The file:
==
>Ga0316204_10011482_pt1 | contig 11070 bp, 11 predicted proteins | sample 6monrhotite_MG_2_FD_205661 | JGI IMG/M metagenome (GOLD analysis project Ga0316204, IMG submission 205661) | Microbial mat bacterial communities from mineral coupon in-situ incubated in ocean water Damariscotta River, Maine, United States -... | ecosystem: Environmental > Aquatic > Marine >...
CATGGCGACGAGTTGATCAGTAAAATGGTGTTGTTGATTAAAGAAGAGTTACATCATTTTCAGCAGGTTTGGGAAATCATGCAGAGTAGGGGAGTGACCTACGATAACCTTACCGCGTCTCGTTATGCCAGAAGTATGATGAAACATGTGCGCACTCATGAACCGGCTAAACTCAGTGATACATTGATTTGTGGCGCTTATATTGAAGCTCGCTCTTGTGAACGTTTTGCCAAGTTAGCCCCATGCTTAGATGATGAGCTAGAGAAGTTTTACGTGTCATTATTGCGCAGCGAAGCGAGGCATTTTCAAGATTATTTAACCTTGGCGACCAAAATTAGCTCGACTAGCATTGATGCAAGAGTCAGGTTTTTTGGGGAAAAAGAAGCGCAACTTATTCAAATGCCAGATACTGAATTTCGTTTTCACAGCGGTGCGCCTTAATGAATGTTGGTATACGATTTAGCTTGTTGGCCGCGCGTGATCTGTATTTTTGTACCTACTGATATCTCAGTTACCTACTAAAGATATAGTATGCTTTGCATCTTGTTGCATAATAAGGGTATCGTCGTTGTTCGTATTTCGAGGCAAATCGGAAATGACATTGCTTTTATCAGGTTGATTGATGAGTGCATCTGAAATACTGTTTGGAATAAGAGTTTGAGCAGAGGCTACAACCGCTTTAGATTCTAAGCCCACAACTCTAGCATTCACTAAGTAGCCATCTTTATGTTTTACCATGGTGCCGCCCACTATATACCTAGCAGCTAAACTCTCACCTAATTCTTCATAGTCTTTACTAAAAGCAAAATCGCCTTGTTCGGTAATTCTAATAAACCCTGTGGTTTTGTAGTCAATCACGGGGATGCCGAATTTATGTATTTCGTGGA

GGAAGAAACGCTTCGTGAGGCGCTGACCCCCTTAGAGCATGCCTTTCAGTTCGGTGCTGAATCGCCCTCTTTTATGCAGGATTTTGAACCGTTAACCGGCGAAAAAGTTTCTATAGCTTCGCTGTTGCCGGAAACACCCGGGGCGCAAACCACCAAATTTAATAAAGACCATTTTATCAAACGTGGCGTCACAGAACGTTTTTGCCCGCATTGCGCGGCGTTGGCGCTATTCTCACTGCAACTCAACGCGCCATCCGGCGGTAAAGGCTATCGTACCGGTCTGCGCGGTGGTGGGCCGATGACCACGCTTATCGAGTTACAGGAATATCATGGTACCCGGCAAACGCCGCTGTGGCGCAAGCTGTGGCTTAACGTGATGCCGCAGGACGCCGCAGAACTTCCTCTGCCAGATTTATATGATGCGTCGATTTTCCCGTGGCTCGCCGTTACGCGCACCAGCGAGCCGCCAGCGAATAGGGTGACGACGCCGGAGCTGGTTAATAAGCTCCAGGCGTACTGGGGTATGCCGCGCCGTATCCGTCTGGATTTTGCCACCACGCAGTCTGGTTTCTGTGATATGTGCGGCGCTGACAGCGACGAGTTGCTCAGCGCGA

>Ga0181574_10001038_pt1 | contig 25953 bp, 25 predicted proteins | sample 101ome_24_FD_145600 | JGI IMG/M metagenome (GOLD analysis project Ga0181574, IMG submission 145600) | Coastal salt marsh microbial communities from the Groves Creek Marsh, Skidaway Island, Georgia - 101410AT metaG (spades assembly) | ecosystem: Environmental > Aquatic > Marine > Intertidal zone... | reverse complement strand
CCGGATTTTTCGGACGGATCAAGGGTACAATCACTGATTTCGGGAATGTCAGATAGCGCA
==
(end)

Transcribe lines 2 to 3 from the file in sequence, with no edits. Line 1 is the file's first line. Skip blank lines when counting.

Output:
CATGGCGACGAGTTGATCAGTAAAATGGTGTTGTTGATTAAAGAAGAGTTACATCATTTTCAGCAGGTTTGGGAAATCATGCAGAGTAGGGGAGTGACCTACGATAACCTTACCGCGTCTCGTTATGCCAGAAGTATGATGAAACATGTGCGCACTCATGAACCGGCTAAACTCAGTGATACATTGATTTGTGGCGCTTATATTGAAGCTCGCTCTTGTGAACGTTTTGCCAAGTTAGCCCCATGCTTAGATGATGAGCTAGAGAAGTTTTACGTGTCATTATTGCGCAGCGAAGCGAGGCATTTTCAAGATTATTTAACCTTGGCGACCAAAATTAGCTCGACTAGCATTGATGCAAGAGTCAGGTTTTTTGGGGAAAAAGAAGCGCAACTTATTCAAATGCCAGATACTGAATTTCGTTTTCACAGCGGTGCGCCTTAATGAATGTTGGTATACGATTTAGCTTGTTGGCCGCGCGTGATCTGTATTTTTGTACCTACTGATATCTCAGTTACCTACTAAAGATATAGTATGCTTTGCATCTTGTTGCATAATAAGGGTATCGTCGTTGTTCGTATTTCGAGGCAAATCGGAAATGACATTGCTTTTATCAGGTTGATTGATGAGTGCATCTGAAATACTGTTTGGAATAAGAGTTTGAGCAGAGGCTACAACCGCTTTAGATTCTAAGCCCACAACTCTAGCATTCACTAAGTAGCCATCTTTATGTTTTACCATGGTGCCGCCCACTATATACCTAGCAGCTAAACTCTCACCTAATTCTTCATAGTCTTTACTAAAAGCAAAATCGCCTTGTTCGGTAATTCTAATAAACCCTGTGGTTTTGTAGTCAATCACGGGGATGCCGAATTTATGTATTTCGTGGA

GGAAGAAACGCTTCGTGAGGCGCTGACCCCCTTAGAGCATGCCTTTCAGTTCGGTGCTGAATCGCCCTCTTTTATGCAGGATTTTGAACCGTTAACCGGCGAAAAAGTTTCTATAGCTTCGCTGTTGCCGGAAACACCCGGGGCGCAAACCACCAAATTTAATAAAGACCATTTTATCAAACGTGGCGTCACAGAACGTTTTTGCCCGCATTGCGCGGCGTTGGCGCTATTCTCACTGCAACTCAACGCGCCATCCGGCGGTAAAGGCTATCGTACCGGTCTGCGCGGTGGTGGGCCGATGACCACGCTTATCGAGTTACAGGAATATCATGGTACCCGGCAAACGCCGCTGTGGCGCAAGCTGTGGCTTAACGTGATGCCGCAGGACGCCGCAGAACTTCCTCTGCCAGATTTATATGATGCGTCGATTTTCCCGTGGCTCGCCGTTACGCGCACCAGCGAGCCGCCAGCGAATAGGGTGACGACGCCGGAGCTGGTTAATAAGCTCCAGGCGTACTGGGGTATGCCGCGCCGTATCCGTCTGGATTTTGCCACCACGCAGTCTGGTTTCTGTGATATGTGCGGCGCTGACAGCGACGAGTTGCTCAGCGCGA